Its been an Ornette Coleman month. It started with Song X, his 1985 session with Pat Metheny which got the remix/bonus track CD treatment in August, and this gave me the itch to rifle through the stack of Ornette CDs and records in my archives.
Ornette has played in a variety of contexts (duos to octets, with singers, poets, orchestras and accompanists ranging from the subtle beboppers to the massed guitars of Prime Time) but the format is usually the same. A piece will start and end with the same short, off-center, usually jolly melody. What almost always follows the opening statement is Ornettes solo, which can vary in length (almost all cuts in In All Languages come in around four minutes, while in _Ornette! _or At the Golden Circle many songs exceed ten minutes) but consistently follows a free association path, starting from the tonal center of the melody but deviating into other keys and moods whenever an attractive tangent comes up, returning to home base and then heading off once or twice again, before the inevitable, often abrupt and usually brief departure from center stage.
Ornettes soloing style, free of set chord changes, asks a lot of bass players. (Drummers, not to slight the several greats whove accompanied Ornette, have it relatively easy since Ornette favors steady tempos and, often, fairly passive drumming by modern jazz standards like Bill Evans in jazz or Jerry Garcia in rock, he tends to be a bass-centered soloist, in contrast to drum-centric types such as John Coltrane or Frank Zappa.) Charlie Haden, whose bass drives Song X, was the first to make sense of Ornettes music, which challenges the bassist by requiring him to mark time and follow Ornettes harmonic shifts all at once. Scott La Faro would later do it briefly with more technical prowess before a car crash stole him from us, and later players such as David Izenzon, Gary Peacock and Dave Holland also mastered it, but it was Haden who achieved the same organic bond with Ornette that Phil Lesh later developed with Garcia.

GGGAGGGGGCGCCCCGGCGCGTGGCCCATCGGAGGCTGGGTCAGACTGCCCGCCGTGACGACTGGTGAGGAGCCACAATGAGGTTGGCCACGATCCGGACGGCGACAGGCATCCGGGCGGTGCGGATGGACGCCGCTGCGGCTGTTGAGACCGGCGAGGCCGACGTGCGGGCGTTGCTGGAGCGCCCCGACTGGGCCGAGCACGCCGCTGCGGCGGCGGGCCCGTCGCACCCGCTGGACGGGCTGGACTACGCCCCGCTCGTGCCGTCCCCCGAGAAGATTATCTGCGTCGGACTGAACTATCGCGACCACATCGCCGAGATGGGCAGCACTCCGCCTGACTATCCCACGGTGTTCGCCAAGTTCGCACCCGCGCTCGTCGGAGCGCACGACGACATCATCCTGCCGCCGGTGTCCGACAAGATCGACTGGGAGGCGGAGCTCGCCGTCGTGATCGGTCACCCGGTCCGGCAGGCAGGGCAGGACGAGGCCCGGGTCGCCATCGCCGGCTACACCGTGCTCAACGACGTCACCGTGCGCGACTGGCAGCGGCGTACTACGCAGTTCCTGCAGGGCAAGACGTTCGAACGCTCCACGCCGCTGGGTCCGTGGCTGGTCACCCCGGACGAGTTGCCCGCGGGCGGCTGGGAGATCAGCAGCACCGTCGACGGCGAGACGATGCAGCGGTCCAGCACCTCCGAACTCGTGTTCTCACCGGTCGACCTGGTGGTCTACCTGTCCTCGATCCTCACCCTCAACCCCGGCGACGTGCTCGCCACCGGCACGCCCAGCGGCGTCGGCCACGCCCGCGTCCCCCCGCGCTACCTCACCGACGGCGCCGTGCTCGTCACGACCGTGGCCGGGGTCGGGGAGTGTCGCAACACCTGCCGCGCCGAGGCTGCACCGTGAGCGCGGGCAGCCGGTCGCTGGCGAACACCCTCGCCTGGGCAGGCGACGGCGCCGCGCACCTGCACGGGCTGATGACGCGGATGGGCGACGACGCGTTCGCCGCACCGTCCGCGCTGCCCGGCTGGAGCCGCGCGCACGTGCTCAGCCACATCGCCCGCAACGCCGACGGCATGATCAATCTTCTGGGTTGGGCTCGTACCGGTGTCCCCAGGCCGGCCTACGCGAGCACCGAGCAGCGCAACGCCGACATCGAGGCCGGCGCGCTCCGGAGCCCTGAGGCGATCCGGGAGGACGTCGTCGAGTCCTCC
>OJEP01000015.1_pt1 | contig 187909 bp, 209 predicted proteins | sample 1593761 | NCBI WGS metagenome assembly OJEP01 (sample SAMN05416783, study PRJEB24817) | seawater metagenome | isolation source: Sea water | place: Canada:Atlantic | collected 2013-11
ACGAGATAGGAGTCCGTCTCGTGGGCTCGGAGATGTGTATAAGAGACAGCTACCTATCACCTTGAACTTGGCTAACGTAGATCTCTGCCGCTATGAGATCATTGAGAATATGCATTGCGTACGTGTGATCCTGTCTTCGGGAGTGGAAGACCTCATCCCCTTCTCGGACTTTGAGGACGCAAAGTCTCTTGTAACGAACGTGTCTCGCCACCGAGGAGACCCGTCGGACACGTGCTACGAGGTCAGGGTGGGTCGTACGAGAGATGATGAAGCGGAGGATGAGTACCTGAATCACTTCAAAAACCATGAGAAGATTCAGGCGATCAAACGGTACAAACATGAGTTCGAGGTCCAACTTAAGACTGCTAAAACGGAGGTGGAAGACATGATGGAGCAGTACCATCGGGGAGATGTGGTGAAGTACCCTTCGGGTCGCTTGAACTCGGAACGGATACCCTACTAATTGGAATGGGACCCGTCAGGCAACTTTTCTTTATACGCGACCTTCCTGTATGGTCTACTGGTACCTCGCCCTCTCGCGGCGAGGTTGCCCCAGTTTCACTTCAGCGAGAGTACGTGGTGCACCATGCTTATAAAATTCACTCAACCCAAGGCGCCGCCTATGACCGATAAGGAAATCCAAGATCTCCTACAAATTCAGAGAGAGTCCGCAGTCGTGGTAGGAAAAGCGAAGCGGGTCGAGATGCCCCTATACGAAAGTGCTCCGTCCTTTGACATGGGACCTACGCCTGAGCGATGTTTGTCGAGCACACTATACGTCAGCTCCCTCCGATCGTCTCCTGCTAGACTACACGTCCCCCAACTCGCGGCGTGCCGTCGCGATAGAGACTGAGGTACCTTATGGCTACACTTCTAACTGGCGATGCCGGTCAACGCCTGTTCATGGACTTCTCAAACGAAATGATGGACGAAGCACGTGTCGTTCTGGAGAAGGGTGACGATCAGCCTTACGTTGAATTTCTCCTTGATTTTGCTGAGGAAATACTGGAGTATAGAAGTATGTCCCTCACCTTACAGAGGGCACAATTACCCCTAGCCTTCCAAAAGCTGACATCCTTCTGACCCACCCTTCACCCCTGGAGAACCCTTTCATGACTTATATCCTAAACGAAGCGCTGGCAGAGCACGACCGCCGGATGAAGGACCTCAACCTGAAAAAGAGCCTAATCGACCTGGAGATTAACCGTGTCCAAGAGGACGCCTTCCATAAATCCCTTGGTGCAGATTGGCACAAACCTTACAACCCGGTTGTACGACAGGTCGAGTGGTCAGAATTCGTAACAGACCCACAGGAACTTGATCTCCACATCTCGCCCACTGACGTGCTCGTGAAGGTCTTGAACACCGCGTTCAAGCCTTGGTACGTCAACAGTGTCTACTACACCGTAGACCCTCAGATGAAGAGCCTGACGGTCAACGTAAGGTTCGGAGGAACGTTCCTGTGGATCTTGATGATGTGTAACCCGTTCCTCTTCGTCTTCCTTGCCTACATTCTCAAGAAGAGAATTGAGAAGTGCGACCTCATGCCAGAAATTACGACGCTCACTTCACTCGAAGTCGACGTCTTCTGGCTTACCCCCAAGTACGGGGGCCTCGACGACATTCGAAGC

Not long after the Song X reissue, I picked up an out-of-print CD reissue of a 1966 session on Blue Note called The Empty Foxhole. This record could have been Ornettes Metal Machine Music, but today its perhaps more like his One Mans Trash, which is to say its something he did which most listeners pass by on the way to more comfortable, easily valued stuff. The source of the controversy is Denardo Coleman, Ornettes then-ten-year-old son who his father hired to play drums on this record (and some later ones). Denardo knew his fathers music well, but a prodigy he was not. He plays with the unselfconscious enthusiasm (pro) and the lack of skill (con) youd expect from a child, and the combination of him with two world-class improvisers (Ornette and Haden) is one most professional recording artists would not have considered offering.